Monday, June 4, 2012

Building a Learning Organization - part #1

“When both the destination and current reality are clear, and the staged objectives have been defined,” writes Judy Rosenblum, an advisor at Duke Corporate Education, “managers next need to answer the question: “What does the organization need to be able to do to execute the strategy and reach the destination?” 
Individual competencies refer to a specific person’s knowledge and skills required to fulfill specific role requirements.  
Organizational capabilities are collective abilities of the firm required to execute the business strategy.  
Even the most brilliant strategy will not succeed if the firm lacks the organizational capability to execute it. It is striking how much time is spent in corporate business planning on “what we are going to do” and “what that will do for growth and profit” and how little time is spent on “what we have to be able to do” in order to make any of it happen.” 
The development of capability becomes an integral part of the plan as the manager thinks about what has to happen in terms of people, process, knowledge, measurement and environment for the strategy to be executed.” 
When building a learning organization, start by understanding how different people learn. We explored this topic at the Fall 2010 From Vision to Action Executive Roundtable. As we all know, people learn in different ways, and no one has a better learning style than anyone else. Basically, there are three types of learning: Analyzing learners, Doing learners, and Watching learners. The Analyzer understands a task by taking it apart, examining its elements, and reconstructing it piece by piece. They craves information, and needs to know all there is to know before they are comfortable with it. The best way to teach them is with ample classroom time and post-mortem through analysis. These learners do like mistakes and do not like to wing it. On the other hand , Doers learn best by throwing themselves into in a new situation and just going for it. Analyzers learns before something happens; Doers learns during the actual event. For them, mistakes are the raw material for learning. Finally, Watchers learn through imitation. They need to see the total performance done by the most experienced performers.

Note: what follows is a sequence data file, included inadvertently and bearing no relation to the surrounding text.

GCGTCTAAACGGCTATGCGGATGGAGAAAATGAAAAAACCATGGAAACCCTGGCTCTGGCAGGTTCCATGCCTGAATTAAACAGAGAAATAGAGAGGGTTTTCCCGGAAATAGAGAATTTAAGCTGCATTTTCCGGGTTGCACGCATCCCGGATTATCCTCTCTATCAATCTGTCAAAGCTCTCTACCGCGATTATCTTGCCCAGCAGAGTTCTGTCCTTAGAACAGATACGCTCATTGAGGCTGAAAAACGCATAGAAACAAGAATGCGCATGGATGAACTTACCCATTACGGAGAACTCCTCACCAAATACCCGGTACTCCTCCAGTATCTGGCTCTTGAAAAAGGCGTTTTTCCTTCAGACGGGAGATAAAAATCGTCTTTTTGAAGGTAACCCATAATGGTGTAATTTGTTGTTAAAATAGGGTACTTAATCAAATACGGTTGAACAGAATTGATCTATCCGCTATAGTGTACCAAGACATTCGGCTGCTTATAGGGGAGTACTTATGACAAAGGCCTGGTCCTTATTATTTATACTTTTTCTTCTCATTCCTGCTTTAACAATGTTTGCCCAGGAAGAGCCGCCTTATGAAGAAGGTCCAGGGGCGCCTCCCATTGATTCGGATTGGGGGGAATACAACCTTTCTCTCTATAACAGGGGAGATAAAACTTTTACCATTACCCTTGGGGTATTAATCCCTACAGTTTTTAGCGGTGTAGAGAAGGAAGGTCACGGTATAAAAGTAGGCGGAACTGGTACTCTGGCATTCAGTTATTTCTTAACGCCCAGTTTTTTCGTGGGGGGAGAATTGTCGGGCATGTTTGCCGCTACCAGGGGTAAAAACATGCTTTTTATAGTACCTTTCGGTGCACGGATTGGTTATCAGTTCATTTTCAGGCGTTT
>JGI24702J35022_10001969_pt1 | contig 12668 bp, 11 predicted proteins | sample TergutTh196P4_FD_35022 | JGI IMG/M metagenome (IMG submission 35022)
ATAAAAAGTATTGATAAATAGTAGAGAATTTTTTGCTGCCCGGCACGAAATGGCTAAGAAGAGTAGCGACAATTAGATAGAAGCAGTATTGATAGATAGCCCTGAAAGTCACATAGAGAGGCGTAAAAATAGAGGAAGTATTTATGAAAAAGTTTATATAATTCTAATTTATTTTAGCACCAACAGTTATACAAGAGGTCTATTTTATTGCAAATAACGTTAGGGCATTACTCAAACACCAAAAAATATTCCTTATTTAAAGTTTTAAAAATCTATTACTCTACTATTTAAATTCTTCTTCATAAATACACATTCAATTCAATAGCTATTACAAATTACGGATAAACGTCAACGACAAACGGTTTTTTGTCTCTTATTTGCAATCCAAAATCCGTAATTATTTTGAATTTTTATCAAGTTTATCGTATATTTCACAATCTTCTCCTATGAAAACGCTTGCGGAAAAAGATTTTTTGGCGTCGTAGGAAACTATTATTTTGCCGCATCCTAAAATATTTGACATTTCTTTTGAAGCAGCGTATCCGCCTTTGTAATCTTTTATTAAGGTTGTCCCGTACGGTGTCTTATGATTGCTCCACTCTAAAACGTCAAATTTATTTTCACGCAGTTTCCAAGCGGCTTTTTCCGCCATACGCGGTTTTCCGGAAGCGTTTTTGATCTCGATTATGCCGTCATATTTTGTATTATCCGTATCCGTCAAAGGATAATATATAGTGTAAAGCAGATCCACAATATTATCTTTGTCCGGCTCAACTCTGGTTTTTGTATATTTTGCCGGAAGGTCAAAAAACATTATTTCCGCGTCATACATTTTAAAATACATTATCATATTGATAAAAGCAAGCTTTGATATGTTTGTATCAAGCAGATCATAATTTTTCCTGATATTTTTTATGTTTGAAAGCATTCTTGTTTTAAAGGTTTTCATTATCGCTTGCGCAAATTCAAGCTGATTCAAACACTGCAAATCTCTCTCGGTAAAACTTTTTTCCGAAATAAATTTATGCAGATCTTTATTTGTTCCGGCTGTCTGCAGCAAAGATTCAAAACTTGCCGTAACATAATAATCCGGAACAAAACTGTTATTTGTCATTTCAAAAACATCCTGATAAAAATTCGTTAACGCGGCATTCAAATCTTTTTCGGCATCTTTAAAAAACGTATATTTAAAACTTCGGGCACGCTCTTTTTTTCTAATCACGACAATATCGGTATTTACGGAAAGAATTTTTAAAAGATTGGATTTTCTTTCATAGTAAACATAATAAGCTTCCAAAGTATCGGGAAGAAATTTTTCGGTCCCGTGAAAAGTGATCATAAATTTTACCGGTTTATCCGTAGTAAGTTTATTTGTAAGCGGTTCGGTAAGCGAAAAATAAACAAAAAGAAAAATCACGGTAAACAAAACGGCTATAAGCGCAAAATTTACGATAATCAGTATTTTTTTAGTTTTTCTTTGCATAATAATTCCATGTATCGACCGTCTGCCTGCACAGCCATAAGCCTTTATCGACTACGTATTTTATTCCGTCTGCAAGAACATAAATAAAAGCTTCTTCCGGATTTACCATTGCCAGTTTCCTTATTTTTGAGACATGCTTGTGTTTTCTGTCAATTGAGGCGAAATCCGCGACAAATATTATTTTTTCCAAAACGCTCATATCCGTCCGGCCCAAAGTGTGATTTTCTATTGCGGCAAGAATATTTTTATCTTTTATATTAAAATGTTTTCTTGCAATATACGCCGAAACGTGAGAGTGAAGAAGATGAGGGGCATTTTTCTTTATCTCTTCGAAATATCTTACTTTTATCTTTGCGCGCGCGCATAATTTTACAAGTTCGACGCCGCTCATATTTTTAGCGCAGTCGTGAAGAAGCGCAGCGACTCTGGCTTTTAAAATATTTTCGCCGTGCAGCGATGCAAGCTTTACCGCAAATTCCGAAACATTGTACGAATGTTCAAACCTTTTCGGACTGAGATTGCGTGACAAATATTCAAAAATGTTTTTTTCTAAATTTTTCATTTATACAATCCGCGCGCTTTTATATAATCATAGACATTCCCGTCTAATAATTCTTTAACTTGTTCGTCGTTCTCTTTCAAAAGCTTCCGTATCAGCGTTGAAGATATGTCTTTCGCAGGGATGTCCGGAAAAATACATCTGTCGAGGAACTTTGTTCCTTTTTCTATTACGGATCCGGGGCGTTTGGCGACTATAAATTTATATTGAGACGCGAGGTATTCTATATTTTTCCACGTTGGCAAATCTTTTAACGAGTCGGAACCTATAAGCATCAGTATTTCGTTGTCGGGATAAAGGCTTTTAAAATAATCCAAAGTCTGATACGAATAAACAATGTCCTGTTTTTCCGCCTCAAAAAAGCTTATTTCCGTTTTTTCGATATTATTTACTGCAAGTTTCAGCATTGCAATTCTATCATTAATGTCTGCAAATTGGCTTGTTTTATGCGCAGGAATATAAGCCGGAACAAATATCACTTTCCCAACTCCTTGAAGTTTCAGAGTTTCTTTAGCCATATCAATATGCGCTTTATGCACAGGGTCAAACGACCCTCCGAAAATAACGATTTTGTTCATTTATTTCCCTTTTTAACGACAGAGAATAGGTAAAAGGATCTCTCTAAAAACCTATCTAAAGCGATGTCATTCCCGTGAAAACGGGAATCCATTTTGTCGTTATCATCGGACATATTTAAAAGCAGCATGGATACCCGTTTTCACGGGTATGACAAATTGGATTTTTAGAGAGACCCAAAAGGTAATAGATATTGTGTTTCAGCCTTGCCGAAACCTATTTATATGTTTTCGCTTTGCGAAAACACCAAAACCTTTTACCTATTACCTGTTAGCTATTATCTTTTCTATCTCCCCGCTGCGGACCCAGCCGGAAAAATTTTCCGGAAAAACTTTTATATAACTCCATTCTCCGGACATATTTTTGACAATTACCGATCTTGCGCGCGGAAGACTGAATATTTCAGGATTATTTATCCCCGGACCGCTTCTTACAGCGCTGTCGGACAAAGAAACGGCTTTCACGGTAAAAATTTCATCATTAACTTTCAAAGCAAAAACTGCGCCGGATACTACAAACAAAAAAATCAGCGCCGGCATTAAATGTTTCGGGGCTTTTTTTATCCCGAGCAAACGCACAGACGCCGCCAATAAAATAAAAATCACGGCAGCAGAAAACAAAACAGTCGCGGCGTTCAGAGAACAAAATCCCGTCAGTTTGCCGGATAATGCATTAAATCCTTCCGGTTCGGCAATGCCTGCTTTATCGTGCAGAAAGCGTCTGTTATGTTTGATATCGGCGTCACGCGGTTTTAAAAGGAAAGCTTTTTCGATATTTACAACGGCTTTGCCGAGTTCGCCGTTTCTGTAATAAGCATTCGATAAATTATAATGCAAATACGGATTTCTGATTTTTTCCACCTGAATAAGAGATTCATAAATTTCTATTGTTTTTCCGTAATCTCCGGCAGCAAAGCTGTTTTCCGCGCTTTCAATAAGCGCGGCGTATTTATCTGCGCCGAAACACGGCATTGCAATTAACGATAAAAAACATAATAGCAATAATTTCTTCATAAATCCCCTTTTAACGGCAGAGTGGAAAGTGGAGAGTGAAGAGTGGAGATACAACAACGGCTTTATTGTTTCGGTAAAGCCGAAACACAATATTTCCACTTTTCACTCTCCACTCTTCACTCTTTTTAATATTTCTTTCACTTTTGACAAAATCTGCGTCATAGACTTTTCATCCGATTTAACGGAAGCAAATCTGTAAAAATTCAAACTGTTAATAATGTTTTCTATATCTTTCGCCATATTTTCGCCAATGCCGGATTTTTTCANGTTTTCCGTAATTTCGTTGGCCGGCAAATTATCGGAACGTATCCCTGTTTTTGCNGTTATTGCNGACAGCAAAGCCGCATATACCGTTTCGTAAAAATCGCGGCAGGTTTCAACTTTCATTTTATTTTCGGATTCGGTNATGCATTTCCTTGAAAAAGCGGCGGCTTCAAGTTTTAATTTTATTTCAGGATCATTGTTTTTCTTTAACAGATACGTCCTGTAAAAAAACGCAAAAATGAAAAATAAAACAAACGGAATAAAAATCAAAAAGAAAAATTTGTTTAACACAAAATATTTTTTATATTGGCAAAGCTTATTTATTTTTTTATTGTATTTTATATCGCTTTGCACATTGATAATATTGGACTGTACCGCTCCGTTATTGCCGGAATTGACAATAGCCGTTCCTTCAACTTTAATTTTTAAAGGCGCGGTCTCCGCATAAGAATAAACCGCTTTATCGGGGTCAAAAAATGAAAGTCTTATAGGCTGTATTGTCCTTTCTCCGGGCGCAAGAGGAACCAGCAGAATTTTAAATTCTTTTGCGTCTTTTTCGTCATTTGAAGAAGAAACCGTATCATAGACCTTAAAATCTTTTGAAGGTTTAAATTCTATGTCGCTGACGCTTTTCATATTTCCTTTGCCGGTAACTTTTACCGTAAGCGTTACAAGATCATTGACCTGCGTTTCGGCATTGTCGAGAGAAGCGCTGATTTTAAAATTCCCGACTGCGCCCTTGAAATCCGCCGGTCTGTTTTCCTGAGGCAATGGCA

To understand how people learn on your team, ask the following questions: When in your career do you think you were learning the most? Why did you learn so much? What’s the best way for you to learn? For more information, I recommend reading the following book: Buckingham, Marcus. The One Thing You Need to Know ... About Great Managing, Great Leading, and Sustained Individual Success, Free Press, 2005.
Also, remember that there is a difference between proficiency and learning. Learners are not proficient as experts. If you want to get better at something “new” or “different,” then you need to pay the price for people to become proficient. However, many leaders and managers are truly afraid to make mistakes. Still, learning means making mistakes and tolerating people who fail. Recognizing that a learner is a beginner and not very good the first couple of times around, we must realize that orderly work environments do not support people who make mistakes. Therefore, we must focus on and consider the implications if a work environment is filled with fear or disrespect. Learning is difficult even in the best environment.
Finally, we as leaders most focus on “better than”, not optimal when it comes to performance and learning. We must send the message that our job is to do something today that's better than what we did yesterday. And to do something tomorrow that's better than what we did today. Learning is always a challenge. Having the support of a great leader makes a world of difference.
Geery Howe, M.A. Consultant, Executive Coach, Trainer in Leadership, Strategic Planning and Organizational Change Morning Star Associates 319 - 643 - 2257

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